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Getting the most out of your project management tool

Getting the most out of your project management tool

Getting the most out of your project management tool

There are several project management tools on the market that all aim to help your team gain productivity. Each tool has guiding principles and philosophies for managing projects and structuring your team. These stratagems may only sometimes apply to your team, or your team may evolve and discover new priorities they want to track. In this post, we’ll cover the concepts you should consider when understanding how your team operates and how project management tooling principles can impact your teams. Once you have a tool, we’ll share how you can set it up to align with your team through an example of how we achieved results.

Understanding how your team operates

Does your team run an agile workflow? Are you a waterfall organization? Do you ascribe to Kanban methodologies? Do you take pieces of each of these processes and merge them to allow your teams to organize and operate in a meaningful way? I discuss this topic in more depth in our Engineering Leadership podcast, but these methodologies need to align with the metrics you care about.

As organizational leaders, you need to share what you’re tracking with your teams. These typically include Objectives and Key Results (OKRs) or Key Performance Insights (KPIs) curated for your team’s functional area. Your project management tool could inform some of the metrics you select. For instance, DevOps teams may care about DORA, or customer success teams may need to track the time to resolve customer-facing issues. Development teams may leverage these tools to coordinate the work on efforts to avoid duplication of effort, while others may invest in velocity metrics to inform product teams of capacity. Regardless of what metrics you’re gathering, validating that your tool can provide these metrics is essential.

Tooling Principles

I’ve used various project management software, including Jira, Linear, GitHub Projects, Pivotal Tracker, Asana, and Trello. Each tool is structured slightly differently and has different best practices and approaches. For example, Jira attempts to be the all-in-one tool for organizations giving extreme flexibility in how you set and configure projects. On the other hand, you have tools like Linear that are strongly opinionated and have clear guidance on how to use the tool. When selecting a tool, it’s essential to understand its operating principles and how they relate to your team’s operating habits.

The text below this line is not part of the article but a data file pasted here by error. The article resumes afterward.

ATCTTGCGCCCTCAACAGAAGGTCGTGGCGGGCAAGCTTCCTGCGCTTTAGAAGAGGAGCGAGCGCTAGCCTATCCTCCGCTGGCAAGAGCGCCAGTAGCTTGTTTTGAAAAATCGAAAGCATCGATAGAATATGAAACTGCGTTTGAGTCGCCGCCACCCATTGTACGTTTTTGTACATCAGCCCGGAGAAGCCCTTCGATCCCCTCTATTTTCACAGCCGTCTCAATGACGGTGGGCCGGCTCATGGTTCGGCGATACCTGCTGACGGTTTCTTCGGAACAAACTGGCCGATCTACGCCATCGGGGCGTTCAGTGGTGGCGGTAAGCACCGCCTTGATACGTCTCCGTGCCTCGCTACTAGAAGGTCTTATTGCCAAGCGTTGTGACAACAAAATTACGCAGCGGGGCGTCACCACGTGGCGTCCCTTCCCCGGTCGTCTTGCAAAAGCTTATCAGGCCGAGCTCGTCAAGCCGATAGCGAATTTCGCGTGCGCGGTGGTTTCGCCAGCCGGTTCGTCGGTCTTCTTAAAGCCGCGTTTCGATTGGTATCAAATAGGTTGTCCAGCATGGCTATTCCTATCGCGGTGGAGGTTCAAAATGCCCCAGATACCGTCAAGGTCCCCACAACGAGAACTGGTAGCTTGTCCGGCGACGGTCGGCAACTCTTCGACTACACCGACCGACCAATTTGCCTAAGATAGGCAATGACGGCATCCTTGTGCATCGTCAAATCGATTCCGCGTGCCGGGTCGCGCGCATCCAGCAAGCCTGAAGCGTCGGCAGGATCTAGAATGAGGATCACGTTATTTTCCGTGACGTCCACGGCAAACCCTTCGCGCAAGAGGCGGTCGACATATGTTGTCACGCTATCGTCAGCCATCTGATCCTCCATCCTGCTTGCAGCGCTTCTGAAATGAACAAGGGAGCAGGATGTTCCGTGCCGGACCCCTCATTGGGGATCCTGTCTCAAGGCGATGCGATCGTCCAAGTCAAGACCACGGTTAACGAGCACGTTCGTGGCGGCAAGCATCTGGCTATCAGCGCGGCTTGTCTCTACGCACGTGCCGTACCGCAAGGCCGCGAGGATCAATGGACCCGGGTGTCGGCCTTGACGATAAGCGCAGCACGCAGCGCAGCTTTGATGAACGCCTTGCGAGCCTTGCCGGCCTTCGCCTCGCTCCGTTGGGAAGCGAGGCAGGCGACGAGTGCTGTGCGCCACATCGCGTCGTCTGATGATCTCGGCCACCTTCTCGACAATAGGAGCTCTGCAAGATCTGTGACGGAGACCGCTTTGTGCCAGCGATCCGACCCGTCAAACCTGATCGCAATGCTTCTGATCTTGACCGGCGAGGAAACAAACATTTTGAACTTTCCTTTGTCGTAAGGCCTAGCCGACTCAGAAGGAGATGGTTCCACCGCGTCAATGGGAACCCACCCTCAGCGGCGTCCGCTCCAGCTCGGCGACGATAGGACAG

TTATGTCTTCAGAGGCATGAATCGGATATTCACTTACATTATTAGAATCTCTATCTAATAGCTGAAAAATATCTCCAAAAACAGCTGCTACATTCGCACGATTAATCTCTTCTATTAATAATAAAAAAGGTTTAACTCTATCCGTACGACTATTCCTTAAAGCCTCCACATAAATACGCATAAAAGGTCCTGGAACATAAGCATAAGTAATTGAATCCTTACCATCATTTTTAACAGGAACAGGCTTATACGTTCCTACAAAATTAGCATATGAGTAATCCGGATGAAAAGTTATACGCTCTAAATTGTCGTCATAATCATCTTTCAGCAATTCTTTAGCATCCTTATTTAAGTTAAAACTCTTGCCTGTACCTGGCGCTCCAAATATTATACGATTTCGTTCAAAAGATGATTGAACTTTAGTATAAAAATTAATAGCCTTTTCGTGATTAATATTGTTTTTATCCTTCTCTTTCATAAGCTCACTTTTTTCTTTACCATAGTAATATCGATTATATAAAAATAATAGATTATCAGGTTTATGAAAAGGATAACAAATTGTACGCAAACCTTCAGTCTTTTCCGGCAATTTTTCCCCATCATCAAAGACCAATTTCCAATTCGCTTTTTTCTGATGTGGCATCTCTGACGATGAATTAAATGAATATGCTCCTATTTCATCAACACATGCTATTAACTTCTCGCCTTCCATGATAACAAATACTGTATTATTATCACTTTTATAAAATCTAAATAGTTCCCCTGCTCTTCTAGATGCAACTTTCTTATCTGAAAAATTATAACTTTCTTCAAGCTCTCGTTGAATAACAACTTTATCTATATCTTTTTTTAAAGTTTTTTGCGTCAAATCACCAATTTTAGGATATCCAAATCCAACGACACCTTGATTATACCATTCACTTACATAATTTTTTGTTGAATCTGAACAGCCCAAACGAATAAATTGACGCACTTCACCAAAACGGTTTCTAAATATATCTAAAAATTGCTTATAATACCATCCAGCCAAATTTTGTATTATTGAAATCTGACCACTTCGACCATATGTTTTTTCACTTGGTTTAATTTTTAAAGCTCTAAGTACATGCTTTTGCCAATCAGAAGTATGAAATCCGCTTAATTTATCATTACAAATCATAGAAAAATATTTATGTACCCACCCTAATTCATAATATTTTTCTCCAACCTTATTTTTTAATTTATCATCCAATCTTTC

This isn’t to say these tools cannot be adjusted to work for your use cases and needs, but some will be easier to adapt than others for specific situations. It’s important to select tools not only for their user-friendliness but also for their adaptability to your organization’s needs. In some cases, this may lead to your team utilizing multiple tools. Given any budget constraints, this may not be ideal, so as organizational leaders, it is vital to have those discussions with our peers to determine what would benefit our team the most. If a single tool cannot solve all your needs, try to limit each department to a single tool. Given their functional area and KPIs, you can likely manage this situation easily through monthly and quarterly reporting shared with your organization. If your department is using different tools, you will probably need to set up external reporting means to aggregate those sources of truth or find a way to connect these apps. Some of these tools have integrations that allow you to sync them, but I’ve found those setups to be clunky and create more overhead for simple reporting facets you need. Regardless of your decision, you must configure these tools for your organization’s success.